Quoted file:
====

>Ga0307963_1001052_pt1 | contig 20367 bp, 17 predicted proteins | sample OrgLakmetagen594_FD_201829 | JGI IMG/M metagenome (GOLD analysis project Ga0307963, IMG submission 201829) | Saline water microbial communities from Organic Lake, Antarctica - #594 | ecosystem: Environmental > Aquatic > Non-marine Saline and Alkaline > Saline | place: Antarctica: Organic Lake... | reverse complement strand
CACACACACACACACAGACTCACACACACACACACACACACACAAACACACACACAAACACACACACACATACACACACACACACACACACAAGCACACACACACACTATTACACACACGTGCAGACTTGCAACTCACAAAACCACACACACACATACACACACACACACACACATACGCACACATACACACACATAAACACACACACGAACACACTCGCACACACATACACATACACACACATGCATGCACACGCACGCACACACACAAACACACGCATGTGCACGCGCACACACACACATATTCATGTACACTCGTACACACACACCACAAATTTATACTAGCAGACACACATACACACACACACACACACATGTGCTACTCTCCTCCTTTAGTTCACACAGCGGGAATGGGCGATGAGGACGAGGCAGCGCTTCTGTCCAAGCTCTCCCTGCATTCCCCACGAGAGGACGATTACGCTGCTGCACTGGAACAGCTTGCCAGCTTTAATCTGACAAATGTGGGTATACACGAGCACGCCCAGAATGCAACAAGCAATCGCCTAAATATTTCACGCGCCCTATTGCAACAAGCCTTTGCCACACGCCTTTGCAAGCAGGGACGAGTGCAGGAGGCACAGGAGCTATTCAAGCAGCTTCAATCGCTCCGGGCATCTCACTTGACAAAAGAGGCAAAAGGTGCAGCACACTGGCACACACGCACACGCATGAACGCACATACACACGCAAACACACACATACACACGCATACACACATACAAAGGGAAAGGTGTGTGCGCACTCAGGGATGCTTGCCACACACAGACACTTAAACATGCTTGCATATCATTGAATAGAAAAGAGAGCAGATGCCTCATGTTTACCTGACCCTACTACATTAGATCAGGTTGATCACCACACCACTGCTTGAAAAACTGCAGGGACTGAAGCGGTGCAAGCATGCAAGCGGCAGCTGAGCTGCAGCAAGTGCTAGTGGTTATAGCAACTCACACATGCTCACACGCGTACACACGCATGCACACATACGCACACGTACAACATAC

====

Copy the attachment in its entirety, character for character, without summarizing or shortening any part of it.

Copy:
>Ga0307963_1001052_pt1 | contig 20367 bp, 17 predicted proteins | sample OrgLakmetagen594_FD_201829 | JGI IMG/M metagenome (GOLD analysis project Ga0307963, IMG submission 201829) | Saline water microbial communities from Organic Lake, Antarctica - #594 | ecosystem: Environmental > Aquatic > Non-marine Saline and Alkaline > Saline | place: Antarctica: Organic Lake... | reverse complement strand
CACACACACACACACAGACTCACACACACACACACACACACACAAACACACACACAAACACACACACACATACACACACACACACACACACAAGCACACACACACACTATTACACACACGTGCAGACTTGCAACTCACAAAACCACACACACACATACACACACACACACACACATACGCACACATACACACACATAAACACACACACGAACACACTCGCACACACATACACATACACACACATGCATGCACACGCACGCACACACACAAACACACGCATGTGCACGCGCACACACACACATATTCATGTACACTCGTACACACACACCACAAATTTATACTAGCAGACACACATACACACACACACACACACATGTGCTACTCTCCTCCTTTAGTTCACACAGCGGGAATGGGCGATGAGGACGAGGCAGCGCTTCTGTCCAAGCTCTCCCTGCATTCCCCACGAGAGGACGATTACGCTGCTGCACTGGAACAGCTTGCCAGCTTTAATCTGACAAATGTGGGTATACACGAGCACGCCCAGAATGCAACAAGCAATCGCCTAAATATTTCACGCGCCCTATTGCAACAAGCCTTTGCCACACGCCTTTGCAAGCAGGGACGAGTGCAGGAGGCACAGGAGCTATTCAAGCAGCTTCAATCGCTCCGGGCATCTCACTTGACAAAAGAGGCAAAAGGTGCAGCACACTGGCACACACGCACACGCATGAACGCACATACACACGCAAACACACACATACACACGCATACACACATACAAAGGGAAAGGTGTGTGCGCACTCAGGGATGCTTGCCACACACAGACACTTAAACATGCTTGCATATCATTGAATAGAAAAGAGAGCAGATGCCTCATGTTTACCTGACCCTACTACATTAGATCAGGTTGATCACCACACCACTGCTTGAAAAACTGCAGGGACTGAAGCGGTGCAAGCATGCAAGCGGCAGCTGAGCTGCAGCAAGTGCTAGTGGTTATAGCAACTCACACATGCTCACACGCGTACACACGCATGCACACATACGCACACGTACAACATAC